It's not the number of outlets or lights you have; it's the number in use at any one time that matters. 5 outlets max per circuit. Also another wiring mistake by some DIY'ers is to hook both of the main wires through the outlet so any outlets farther down the circuit will feed through the little metal tabs between the outlet's side screws! These little tabs will heat up and cause bad things to happen if a large load is hooked up farther down the circuit. :Stop: Always hook the wires together and run a jumper from the wire to wire connection to the plug in each box. That will ensure proper power transfer to all outlets throughout the circuit with minimal heatup hazards.

Running even 10g a wire 80' isn't enough in my opinion. I think you really need to find out what you have first. What size supply breaker, what size the wire really is and how long the run is.
So to reinforce flyrv9's concern you seem to have a lot of things hooked up and if you are popping breakers you are pulling too much load on the wiring circuit you have installed- what size wire do you have is the important question! As you say there is 2 (ought?) AWG to a 150A supply panel (?) you have a poor supply connection or just have wiring issues within your shop to deal with. Fire back with more information and advice can be given..:trink40:
 

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If you've go an 80' run I'd personally go no smaller than 8Ga. Probably more like 6 to be safe. What's 2 alt? 2AWG? If that's what you ran you ought to be real safe with that. Split them receptacles up to different breakers. 14ga wire 15A- 12ga wire 20A
Joe
 

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I'm not sure what you mean by 2 alt. My shop is 40 x 60. Supply wires from my main panel are approx 125'. I ran 4ga wires with a 6ga ground. I ran 220 out there so there are 4 wires total. 1 6ga ground, 2 4ga supply voltage wires, and 1 4ga common. They feed a 100amp breaker in the box in the shop.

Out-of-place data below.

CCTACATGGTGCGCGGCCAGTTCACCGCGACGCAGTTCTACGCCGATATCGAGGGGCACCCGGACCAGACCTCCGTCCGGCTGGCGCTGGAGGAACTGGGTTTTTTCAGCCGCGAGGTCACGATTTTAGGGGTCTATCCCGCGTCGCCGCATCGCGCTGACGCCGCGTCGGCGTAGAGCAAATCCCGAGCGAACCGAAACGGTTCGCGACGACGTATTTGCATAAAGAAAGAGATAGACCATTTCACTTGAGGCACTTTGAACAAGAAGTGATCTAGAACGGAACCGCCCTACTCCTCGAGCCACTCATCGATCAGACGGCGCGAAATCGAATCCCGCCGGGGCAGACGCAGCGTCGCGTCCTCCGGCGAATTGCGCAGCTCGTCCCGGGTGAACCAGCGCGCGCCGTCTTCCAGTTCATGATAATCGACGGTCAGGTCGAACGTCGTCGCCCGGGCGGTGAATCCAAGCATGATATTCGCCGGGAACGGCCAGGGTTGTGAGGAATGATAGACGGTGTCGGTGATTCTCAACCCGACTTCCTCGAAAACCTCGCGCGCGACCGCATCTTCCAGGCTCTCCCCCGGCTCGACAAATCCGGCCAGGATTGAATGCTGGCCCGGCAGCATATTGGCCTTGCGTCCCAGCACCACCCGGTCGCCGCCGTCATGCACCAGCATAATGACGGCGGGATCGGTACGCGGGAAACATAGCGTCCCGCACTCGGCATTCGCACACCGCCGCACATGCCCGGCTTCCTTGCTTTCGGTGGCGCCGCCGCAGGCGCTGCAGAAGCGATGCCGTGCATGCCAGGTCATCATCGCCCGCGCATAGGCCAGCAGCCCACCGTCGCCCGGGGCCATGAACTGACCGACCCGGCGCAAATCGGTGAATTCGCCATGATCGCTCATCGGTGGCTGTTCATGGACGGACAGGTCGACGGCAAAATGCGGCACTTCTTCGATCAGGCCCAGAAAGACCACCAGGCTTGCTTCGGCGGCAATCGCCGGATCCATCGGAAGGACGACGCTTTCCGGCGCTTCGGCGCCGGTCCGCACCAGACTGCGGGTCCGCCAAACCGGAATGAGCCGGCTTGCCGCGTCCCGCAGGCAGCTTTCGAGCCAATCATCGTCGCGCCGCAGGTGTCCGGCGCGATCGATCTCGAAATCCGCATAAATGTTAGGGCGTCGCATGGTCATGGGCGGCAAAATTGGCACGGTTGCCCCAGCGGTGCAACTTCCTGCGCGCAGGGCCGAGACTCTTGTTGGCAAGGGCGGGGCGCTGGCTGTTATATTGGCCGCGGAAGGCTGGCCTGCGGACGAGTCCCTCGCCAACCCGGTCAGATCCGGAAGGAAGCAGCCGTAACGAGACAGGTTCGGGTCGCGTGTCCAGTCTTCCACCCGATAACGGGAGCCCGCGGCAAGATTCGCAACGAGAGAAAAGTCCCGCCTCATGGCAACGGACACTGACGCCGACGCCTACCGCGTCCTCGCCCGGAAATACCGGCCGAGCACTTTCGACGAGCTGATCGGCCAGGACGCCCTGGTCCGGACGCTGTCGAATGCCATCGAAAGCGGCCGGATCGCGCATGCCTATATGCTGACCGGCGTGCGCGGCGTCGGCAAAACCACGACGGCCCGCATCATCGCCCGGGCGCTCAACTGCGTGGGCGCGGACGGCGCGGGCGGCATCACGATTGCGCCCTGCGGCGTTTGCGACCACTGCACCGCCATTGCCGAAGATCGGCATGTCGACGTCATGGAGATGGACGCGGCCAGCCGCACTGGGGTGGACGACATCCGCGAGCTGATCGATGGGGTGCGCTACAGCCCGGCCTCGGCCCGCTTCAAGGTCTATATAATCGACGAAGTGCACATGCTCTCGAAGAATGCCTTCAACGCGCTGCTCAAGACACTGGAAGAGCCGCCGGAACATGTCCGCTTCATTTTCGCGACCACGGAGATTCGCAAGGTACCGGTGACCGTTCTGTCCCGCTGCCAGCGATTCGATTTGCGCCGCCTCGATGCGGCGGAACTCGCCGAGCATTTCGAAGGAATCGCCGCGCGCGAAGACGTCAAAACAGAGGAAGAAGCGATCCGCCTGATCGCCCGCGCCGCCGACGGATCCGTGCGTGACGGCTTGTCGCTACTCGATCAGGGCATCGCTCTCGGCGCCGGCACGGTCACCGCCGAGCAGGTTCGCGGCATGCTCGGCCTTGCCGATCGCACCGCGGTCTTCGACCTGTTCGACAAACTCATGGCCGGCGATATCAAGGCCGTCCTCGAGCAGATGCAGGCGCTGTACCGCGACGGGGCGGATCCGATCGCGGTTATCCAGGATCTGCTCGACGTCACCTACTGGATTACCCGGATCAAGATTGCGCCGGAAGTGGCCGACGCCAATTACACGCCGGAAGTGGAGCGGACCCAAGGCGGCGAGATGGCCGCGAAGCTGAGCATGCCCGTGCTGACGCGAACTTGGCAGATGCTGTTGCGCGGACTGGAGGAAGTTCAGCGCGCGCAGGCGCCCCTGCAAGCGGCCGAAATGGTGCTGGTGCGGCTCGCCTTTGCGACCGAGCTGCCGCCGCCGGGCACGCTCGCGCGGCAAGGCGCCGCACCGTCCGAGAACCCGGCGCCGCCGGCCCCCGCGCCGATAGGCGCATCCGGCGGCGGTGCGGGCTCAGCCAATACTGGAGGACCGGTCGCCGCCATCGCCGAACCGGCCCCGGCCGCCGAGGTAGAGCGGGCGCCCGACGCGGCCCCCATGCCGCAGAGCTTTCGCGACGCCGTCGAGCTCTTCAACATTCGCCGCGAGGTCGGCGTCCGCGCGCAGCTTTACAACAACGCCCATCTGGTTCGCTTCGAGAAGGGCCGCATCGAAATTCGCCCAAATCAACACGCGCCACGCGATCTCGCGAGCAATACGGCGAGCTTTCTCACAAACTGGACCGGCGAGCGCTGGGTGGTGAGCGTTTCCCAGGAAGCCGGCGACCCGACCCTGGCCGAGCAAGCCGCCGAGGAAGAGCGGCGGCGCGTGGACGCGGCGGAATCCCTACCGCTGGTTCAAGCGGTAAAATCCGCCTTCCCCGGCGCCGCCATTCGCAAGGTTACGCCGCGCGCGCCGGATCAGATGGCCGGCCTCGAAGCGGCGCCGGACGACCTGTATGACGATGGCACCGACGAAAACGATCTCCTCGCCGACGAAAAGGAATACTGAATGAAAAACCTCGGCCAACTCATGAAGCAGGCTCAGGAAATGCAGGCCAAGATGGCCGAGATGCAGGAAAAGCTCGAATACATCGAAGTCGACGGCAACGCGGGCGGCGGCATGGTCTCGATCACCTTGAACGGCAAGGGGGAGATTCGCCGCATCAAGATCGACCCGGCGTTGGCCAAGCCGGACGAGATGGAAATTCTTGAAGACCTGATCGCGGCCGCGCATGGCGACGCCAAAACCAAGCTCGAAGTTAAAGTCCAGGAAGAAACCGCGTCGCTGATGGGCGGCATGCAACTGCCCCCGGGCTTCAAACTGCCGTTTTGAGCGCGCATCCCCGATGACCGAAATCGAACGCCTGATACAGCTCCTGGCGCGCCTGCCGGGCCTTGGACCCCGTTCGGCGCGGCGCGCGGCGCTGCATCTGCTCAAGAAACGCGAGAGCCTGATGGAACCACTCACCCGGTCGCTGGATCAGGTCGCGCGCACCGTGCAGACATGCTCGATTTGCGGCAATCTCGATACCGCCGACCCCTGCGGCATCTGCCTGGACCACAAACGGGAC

From there I have separate lighting circuits (14ga 3 wire) feeding 32 florescent 4' 2bulb lights. Then separate 20amp circuits feeding outlets.

The supply wiring to the shop all run through underground conduit. I also ran another pvc conduit for phone and cable, but I don't use it much, and probably wouldn't do it again.

It's not the number of outlets or lights you have; it's the number in use at any one time that matters.

Running even 10g a wire 80' isn't enough in my opinion. I think you really need to find out what you have first. What size supply breaker, what size the wire really is and how long the run is.
4ga on a 100amp breaker WOW that is crazy
 

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Time for a licensed electrician to check the whole problem out before the 'man cave' becomes a 'swimming hole with no roof'. Could be a simple fix, or it could be a disaster just waiting to happen.
You've got too much invested in there to mickey mouse a supposed fix.
 

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I am licensed electrician and you should have those heaters on seperate circuits no matter if is a 20amp or 15amp circuit 2 heaters are too much current draw for either
 

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Discussion Starter · #19 ·
I am licensed electrician and you should have those heaters on seperate circuits no matter if is a 20amp or 15amp circuit 2 heaters are too much current draw for either
for right now though i should be fine right with just one heater cause its not tripping it with just one running, and it doesnt run all that long anyway cause im only in there to check emails and stuff. Have to get another tv before i will be watching tv and stuff but yeah i will just either add 2 more recep and 2 more breakers or just use 2 of the receptacles and run those 2 to separate breakers.